Salt tears trickled down my cheeks, Kate’s tears. “I remember.” I sat on the floor with Henry beside me and opened my palm to reveal the locket once more. “Have you had this all this time?” I asked in a small voice, allowing tears to flow.
“You had it in your hand when we found you, my dear. You were missing from the victory celebrations and because you were so broken-hearted when you returned, I wanted to make sure that… well, I was too late,” Meg offered a sympathetic smile.
“I have something else to show you, this was also found when you took your life.”
Meg came and handed over an aged piece of vellum.
“What is it?” I asked turning it over in my hand. I didn’t dare open it in case the paper disintegrated in my hand. The familiarity it brought to my awakening senses was strange.
“It is yours, child. It lay on your pillow, tear-stained when we found you, it is the note John gave to young Thomas Somers to give to you when the battle was over. He knew he would not be coming back to you but to break your heart on that last night was more than he could bear.”
“Would you like us to leave you alone for a moment?” asked Elizabeth.
“Is that wise?” asked Henry.
“Please. I will be fine. I would like to read this on my own.”
“As you wish but do nothing hasty without speaking to us again first.”
I didn’t need to say anymore and solemnly they left with Henry holding out an arm to Eleanor. The room rested in almost mournful silence. The note trembled in my hand and my head ached. Kate’s memories were flooding my mind. They didn’t drown Anne but allowed her to coexist in muddled confusion. I was Anne but now if someone called me Kate I would not be as hasty to correct them.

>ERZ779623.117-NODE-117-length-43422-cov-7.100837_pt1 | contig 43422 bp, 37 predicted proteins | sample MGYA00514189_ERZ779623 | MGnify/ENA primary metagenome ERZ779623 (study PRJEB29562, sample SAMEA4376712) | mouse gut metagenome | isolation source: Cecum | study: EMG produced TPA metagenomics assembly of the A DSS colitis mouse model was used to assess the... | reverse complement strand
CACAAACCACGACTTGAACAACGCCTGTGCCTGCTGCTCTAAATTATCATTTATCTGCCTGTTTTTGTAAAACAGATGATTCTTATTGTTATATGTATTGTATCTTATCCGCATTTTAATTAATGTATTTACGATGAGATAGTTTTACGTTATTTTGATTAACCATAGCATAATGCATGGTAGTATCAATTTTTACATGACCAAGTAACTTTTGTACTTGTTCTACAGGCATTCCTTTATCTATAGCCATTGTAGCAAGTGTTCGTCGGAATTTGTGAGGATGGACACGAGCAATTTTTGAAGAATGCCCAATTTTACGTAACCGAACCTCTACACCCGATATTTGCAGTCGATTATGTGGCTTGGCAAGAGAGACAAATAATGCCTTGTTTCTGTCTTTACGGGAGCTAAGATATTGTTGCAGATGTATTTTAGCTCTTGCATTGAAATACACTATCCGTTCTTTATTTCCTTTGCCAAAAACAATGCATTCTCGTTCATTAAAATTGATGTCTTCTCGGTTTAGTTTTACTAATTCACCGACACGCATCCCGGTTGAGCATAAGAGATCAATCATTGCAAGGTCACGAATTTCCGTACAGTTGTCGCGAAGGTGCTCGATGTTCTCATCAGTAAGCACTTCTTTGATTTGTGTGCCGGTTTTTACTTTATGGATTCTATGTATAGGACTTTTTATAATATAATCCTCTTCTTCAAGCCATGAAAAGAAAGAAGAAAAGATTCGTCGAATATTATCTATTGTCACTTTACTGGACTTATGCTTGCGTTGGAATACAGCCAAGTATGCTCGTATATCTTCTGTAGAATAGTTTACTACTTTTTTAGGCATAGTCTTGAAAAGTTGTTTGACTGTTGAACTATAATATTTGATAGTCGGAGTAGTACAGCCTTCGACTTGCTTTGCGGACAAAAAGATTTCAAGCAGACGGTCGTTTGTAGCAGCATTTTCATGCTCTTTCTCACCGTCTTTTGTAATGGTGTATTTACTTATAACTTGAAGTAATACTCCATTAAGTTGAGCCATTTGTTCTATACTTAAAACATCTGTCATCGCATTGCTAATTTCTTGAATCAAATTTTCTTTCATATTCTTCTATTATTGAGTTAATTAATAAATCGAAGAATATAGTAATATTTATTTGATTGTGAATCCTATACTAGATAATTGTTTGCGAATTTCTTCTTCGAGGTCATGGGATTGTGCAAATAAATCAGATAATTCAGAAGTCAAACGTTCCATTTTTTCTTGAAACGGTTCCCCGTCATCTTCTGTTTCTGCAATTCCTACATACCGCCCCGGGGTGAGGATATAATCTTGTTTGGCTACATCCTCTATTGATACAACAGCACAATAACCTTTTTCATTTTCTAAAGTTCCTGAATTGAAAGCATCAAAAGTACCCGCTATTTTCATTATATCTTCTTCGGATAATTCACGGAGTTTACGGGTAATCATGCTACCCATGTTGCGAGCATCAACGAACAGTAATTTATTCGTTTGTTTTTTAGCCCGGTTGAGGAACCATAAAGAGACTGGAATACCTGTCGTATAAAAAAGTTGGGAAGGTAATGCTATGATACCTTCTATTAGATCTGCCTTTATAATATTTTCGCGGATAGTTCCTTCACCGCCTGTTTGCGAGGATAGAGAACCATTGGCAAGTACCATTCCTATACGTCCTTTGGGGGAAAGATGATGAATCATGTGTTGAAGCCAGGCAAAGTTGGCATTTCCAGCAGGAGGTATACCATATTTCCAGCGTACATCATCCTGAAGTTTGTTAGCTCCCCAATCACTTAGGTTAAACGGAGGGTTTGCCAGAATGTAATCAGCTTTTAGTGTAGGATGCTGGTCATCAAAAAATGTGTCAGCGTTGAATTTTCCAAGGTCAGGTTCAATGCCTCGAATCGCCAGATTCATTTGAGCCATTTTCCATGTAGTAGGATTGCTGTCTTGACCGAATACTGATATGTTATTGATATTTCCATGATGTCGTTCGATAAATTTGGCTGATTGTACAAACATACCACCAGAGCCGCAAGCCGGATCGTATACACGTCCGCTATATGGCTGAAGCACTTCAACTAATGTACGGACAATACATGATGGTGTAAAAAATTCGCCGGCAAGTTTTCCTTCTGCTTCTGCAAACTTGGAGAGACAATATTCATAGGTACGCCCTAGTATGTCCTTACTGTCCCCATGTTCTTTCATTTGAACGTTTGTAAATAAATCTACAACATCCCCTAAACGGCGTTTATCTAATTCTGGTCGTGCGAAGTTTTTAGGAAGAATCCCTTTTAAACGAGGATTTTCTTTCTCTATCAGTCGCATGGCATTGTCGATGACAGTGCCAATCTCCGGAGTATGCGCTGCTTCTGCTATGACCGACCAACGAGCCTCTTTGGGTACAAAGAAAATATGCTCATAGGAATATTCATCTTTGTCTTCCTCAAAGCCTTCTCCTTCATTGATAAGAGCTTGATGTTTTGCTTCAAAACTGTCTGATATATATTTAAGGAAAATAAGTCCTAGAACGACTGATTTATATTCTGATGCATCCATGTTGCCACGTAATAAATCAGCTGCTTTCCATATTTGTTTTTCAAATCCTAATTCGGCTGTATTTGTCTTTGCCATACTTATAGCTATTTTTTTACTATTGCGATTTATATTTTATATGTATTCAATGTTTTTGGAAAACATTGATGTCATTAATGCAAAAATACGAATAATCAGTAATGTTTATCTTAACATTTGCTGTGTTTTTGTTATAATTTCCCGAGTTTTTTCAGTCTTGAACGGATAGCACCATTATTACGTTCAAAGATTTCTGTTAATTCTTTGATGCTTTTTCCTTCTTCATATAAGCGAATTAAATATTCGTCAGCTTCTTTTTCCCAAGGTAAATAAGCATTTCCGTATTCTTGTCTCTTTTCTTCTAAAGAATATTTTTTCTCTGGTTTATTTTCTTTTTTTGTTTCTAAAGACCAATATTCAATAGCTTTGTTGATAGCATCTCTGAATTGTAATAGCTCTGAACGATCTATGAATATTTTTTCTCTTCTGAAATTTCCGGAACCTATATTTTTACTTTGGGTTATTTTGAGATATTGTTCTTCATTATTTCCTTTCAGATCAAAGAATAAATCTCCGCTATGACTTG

Finally, I unfolded the note and dared myself to read its contents.
My dear heart,
I can bare this no longer my love. To be with you forever would be sweeter than the smell of the rose, whatever colour it may be. One day our life together can begin but it cannot be tomorrow. I hate myself for my profound cowardice in not telling you this last night, our last night, for no words will ever again pass between us in this mortal life. I shall await your sweet grace in heaven.
I will love you always,
Marquis of Montagu
April Fourteenth, 1471
As always, in few words, John had stolen my breath away much like he had my heart. I didn’t feel like seeing the others just yet, the only person I wanted was John and for that to be possible, I needed to break the curse.